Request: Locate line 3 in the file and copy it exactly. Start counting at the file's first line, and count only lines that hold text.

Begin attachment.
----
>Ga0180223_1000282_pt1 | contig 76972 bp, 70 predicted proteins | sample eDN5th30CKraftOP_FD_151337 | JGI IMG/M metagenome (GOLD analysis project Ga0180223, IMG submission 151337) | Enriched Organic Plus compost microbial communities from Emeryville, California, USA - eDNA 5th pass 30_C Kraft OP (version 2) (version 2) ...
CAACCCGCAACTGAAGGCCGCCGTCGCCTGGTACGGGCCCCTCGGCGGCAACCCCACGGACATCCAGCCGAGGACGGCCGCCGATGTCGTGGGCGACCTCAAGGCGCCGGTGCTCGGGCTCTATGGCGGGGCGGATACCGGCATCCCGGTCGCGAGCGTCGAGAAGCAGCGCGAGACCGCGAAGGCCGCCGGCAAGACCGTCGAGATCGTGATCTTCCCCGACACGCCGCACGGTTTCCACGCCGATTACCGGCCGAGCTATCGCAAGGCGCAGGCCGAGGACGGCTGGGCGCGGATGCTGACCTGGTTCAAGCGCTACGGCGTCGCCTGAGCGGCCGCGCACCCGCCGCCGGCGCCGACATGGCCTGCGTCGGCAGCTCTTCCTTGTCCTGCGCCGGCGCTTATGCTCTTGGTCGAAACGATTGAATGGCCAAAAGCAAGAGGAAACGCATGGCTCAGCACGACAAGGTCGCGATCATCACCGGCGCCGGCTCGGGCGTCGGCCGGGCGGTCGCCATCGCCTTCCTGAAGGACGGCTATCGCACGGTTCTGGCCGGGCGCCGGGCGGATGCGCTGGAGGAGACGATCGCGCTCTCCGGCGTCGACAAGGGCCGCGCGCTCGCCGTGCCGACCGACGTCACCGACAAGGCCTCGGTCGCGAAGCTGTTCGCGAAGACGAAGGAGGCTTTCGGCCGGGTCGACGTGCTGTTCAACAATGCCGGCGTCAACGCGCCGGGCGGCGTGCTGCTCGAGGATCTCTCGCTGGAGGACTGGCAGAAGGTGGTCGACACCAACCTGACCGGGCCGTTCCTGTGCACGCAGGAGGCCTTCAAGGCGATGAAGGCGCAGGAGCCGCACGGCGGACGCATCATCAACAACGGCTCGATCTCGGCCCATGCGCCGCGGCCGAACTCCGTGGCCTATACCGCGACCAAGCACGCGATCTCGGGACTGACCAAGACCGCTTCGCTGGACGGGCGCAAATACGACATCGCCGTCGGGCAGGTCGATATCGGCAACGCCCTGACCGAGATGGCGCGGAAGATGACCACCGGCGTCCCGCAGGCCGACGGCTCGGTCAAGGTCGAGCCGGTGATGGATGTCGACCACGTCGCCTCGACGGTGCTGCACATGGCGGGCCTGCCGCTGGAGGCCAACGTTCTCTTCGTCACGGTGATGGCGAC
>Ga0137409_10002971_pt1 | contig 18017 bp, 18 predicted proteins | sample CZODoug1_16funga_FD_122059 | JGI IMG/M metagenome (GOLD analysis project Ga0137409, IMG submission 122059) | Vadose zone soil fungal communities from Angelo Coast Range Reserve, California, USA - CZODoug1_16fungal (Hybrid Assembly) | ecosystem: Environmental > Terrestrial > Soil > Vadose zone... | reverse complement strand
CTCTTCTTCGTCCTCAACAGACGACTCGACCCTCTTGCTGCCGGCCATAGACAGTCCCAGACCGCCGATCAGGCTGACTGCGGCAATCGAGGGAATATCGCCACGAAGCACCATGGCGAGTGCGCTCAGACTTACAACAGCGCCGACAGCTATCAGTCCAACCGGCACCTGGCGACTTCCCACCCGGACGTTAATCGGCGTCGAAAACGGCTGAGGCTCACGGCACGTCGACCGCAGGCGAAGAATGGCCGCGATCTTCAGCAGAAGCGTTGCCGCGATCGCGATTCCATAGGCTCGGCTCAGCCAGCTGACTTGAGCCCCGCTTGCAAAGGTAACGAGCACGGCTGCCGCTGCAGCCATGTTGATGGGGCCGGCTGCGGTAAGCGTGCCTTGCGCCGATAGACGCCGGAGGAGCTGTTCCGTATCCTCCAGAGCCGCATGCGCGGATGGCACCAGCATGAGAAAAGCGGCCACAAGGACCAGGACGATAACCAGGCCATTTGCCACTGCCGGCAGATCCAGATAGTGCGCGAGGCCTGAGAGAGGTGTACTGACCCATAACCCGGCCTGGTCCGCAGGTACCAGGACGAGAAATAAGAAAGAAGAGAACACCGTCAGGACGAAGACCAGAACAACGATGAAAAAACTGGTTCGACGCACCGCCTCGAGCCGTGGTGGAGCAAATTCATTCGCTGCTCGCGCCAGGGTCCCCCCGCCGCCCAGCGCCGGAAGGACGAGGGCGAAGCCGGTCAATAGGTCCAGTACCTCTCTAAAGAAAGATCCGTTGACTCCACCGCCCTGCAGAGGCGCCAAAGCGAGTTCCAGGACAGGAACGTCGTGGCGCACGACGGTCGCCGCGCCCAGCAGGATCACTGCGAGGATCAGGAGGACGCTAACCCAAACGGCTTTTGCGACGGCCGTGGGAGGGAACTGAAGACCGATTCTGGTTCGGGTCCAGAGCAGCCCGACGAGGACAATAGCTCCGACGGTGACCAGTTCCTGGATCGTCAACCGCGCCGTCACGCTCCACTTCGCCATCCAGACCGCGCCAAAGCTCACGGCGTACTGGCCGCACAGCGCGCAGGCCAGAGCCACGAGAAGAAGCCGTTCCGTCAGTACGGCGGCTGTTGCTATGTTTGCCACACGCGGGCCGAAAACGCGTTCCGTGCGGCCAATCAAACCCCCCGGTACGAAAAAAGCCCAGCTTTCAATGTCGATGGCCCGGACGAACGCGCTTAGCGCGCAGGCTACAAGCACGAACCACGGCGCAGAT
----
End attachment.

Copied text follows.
>Ga0137409_10002971_pt1 | contig 18017 bp, 18 predicted proteins | sample CZODoug1_16funga_FD_122059 | JGI IMG/M metagenome (GOLD analysis project Ga0137409, IMG submission 122059) | Vadose zone soil fungal communities from Angelo Coast Range Reserve, California, USA - CZODoug1_16fungal (Hybrid Assembly) | ecosystem: Environmental > Terrestrial > Soil > Vadose zone... | reverse complement strand